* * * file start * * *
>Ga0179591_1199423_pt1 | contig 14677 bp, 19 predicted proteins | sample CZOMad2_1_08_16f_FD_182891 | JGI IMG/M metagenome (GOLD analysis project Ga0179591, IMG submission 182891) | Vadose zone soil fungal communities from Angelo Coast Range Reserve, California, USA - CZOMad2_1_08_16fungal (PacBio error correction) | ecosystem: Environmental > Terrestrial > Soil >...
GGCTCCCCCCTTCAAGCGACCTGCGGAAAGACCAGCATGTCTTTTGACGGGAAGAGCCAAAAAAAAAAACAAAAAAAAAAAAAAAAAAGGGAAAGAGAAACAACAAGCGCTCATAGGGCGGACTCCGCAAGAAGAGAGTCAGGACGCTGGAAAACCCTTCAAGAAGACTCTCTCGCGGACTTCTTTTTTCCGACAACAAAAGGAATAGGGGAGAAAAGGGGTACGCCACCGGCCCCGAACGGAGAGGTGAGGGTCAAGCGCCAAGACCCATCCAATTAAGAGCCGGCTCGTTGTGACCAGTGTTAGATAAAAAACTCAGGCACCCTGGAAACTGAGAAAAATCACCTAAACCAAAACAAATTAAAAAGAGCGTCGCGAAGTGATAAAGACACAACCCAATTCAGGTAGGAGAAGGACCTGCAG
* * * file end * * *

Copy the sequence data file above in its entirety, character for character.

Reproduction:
>Ga0179591_1199423_pt1 | contig 14677 bp, 19 predicted proteins | sample CZOMad2_1_08_16f_FD_182891 | JGI IMG/M metagenome (GOLD analysis project Ga0179591, IMG submission 182891) | Vadose zone soil fungal communities from Angelo Coast Range Reserve, California, USA - CZOMad2_1_08_16fungal (PacBio error correction) | ecosystem: Environmental > Terrestrial > Soil >...
GGCTCCCCCCTTCAAGCGACCTGCGGAAAGACCAGCATGTCTTTTGACGGGAAGAGCCAAAAAAAAAAACAAAAAAAAAAAAAAAAAAGGGAAAGAGAAACAACAAGCGCTCATAGGGCGGACTCCGCAAGAAGAGAGTCAGGACGCTGGAAAACCCTTCAAGAAGACTCTCTCGCGGACTTCTTTTTTCCGACAACAAAAGGAATAGGGGAGAAAAGGGGTACGCCACCGGCCCCGAACGGAGAGGTGAGGGTCAAGCGCCAAGACCCATCCAATTAAGAGCCGGCTCGTTGTGACCAGTGTTAGATAAAAAACTCAGGCACCCTGGAAACTGAGAAAAATCACCTAAACCAAAACAAATTAAAAAGAGCGTCGCGAAGTGATAAAGACACAACCCAATTCAGGTAGGAGAAGGACCTGCAG